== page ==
Suspended attorney Seth Carey of Rumford attends a hearing in 2022 in Augusta. Steve Collins/Sun Journal file photo

One-time district attorney candidate Seth Carey of Rumford wants to review information given to the grand jury that led to felony charges against him — now dismissed — that he claims were part of a “politically-motivated prosecution.”

On Monday, he filed a motion in Oxford County seeking witness testimony and prosecution “representations” made before the grand jury.

Whether he will get them is uncertain. The law leans heavily toward protecting the secrecy of grand jury proceedings. But if Carey can convince a judge that they are crucial to his ability to prove his case, and that his legal arguments are solid, he might stand a chance of seeing them.

Last week, Carey, who has a suspended law license, filed suit in Oxford County accusing the Maine State Police of bringing “completely false criminal charges” against him following an investigation into allegations in 2018 of sexual assault.

Police and prosecutors have denied they targeted Carey unfairly.

The unsuccessful 2018 Republican candidate for district attorney in Androscoggin, Oxford and Franklin counties was charged in 2021 with attempted gross sexual assault and attempted aggravated sex trafficking, both felonies, as well as three misdemeanors: unlawful sexual contact, domestic assault and engaging in prostitution.


In return for dropping the charges, Carey, 48, pleaded guilty in May to a misdemeanor assault charge for which he had to pay a $300 fine.

Carey said in his filing last week that he pleaded guilty to the single charge because it was “the only way out of having to wait more months or years to easily win at jury trial, to get his law license back and to finally be employable without felonies putting him on do-not-hire lists.”

He asked a judge to “reopen the case and move for sanctions” against police and prosecutors involved in it.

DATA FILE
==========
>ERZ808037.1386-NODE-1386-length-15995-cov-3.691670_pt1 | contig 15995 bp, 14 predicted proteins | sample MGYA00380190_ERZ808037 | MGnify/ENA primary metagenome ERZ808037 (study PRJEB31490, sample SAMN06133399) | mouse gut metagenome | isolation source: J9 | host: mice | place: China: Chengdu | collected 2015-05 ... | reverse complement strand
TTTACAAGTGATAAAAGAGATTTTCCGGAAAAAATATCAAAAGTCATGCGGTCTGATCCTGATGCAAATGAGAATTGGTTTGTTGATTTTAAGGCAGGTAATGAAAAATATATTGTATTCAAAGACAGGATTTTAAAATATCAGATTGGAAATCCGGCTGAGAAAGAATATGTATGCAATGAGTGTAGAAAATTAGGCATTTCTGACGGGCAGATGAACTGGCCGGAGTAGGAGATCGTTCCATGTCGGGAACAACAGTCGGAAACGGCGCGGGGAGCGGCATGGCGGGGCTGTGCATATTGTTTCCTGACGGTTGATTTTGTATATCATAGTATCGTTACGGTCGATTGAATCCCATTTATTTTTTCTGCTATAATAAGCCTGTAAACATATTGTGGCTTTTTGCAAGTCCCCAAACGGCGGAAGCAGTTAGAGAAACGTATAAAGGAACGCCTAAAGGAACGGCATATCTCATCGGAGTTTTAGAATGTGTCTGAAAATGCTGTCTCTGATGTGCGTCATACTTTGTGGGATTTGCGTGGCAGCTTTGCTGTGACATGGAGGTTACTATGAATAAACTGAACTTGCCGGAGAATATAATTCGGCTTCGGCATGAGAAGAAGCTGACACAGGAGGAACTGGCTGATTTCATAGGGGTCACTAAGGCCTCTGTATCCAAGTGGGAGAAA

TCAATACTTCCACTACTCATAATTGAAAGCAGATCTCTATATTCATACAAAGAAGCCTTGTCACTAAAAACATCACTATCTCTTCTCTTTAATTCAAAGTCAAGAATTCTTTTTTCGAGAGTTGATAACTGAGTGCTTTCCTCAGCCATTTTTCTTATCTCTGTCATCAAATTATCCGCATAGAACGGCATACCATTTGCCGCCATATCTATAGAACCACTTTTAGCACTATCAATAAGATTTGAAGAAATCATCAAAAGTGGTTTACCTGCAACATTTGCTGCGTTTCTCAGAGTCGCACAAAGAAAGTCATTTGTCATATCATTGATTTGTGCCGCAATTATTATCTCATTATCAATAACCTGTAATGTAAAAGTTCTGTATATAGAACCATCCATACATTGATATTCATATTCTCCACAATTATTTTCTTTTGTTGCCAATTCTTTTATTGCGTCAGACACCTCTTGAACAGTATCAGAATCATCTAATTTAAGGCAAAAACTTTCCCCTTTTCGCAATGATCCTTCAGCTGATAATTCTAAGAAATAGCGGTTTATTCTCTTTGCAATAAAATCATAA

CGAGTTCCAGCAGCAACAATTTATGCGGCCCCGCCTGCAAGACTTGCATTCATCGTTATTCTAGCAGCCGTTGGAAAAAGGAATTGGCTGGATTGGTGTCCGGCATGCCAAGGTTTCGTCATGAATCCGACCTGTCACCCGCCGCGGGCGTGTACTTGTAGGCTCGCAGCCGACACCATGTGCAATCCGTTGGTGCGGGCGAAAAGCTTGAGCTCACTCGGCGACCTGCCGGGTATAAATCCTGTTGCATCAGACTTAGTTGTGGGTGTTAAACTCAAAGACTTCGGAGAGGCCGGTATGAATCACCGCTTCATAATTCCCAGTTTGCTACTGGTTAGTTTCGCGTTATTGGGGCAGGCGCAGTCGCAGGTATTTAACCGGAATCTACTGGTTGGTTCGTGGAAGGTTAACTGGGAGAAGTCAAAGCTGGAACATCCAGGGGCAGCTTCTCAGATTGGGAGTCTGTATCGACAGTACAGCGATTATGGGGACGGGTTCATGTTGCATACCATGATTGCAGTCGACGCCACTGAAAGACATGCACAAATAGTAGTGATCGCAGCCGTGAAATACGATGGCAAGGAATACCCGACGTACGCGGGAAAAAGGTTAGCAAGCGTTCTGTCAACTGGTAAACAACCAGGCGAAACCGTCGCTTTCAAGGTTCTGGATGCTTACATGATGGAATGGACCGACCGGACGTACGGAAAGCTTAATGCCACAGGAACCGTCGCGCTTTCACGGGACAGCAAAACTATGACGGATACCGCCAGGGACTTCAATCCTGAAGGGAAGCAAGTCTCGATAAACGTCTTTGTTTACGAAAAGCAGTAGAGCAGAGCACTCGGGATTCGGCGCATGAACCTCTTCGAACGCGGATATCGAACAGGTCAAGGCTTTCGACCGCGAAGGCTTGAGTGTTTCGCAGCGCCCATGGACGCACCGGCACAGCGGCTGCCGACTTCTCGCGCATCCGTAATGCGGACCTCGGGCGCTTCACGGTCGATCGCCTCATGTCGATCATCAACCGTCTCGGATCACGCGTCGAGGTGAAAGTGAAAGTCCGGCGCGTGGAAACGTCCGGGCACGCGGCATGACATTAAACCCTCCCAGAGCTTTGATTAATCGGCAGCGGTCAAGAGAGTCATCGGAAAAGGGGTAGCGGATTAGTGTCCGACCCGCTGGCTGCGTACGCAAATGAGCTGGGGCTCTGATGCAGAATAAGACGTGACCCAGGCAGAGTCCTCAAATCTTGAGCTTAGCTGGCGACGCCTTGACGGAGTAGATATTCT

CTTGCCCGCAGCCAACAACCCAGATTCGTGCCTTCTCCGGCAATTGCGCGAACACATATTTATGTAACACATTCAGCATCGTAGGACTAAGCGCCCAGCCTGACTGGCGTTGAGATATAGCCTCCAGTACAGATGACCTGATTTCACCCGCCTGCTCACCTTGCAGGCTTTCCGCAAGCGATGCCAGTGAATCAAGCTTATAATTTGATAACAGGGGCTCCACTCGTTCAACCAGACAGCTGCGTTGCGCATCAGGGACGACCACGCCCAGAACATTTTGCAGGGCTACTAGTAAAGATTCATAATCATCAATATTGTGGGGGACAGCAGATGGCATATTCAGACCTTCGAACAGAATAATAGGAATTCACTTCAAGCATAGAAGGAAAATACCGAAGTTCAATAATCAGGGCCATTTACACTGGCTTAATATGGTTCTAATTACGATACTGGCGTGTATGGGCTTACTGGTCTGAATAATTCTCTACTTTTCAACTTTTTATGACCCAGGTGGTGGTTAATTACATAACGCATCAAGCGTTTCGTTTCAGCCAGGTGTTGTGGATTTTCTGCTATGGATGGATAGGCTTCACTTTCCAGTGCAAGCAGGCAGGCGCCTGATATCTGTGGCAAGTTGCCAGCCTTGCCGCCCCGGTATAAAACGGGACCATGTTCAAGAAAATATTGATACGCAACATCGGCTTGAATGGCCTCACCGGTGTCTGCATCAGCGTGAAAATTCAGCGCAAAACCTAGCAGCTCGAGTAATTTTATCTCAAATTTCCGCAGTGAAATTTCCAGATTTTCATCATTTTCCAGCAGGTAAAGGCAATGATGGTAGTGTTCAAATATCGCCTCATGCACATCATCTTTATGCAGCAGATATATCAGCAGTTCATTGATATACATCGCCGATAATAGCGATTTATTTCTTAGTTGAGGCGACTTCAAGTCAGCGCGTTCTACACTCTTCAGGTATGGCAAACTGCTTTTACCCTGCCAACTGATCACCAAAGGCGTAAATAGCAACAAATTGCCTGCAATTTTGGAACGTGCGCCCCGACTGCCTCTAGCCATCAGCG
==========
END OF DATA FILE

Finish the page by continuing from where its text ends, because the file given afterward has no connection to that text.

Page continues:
In his motion Monday, he is asking the court to let him “examine the testimony of each witness who testified before the grand jury in this matter, as well as the representations by the prosecution, as well as any interaction with jury members.”

Carey said he would also like any recording or minutes of the relevant grand jury proceedings, if they exist.

“It is quite clear,” Carey wrote, that police and prosecutors “defrauded this court and the justice system in bringing these fraudulent criminal charges” against him.


As a result, he said, he has a right “to unwind the maneuvers” that led to the charges being filed in what he called “this hoax perpetrated upon this court.”

Maine State Police Col. William Ross said in July that “detectives in this case worked diligently interviewing both parties while continuing to gather evidence, which included digital media” as they reviewed allegations made against Carey.

“As the investigation neared completion,” Ross wrote, “the case was brought by the district attorney for review by the grand jury for review of felony charges based on the investigative evidence.”

“When those charges were brought by a duly impaneled grand jury, the Maine State Police obtained a warrant for arrest in order to secure Carey and bring him back to Maine since he was living in Florida in the spring of 2021. The case has been with the courts since that time,” he said, adding that Carey “pleaded guilty to assault in exchange for dismissal of the other felony counts.”

The court has not yet considered Carey’s requests.

Carey, who has been unable to practice law since 2018, won a Republican primary to become the party’s candidate for district attorney that year. He lost to a Democratic incumbent but garnered 42% of the vote despite his own legal woes.

Last year, he sought to force another GOP primary but was barred from a spot on the ballot because he did not have the right to practice law in Maine.

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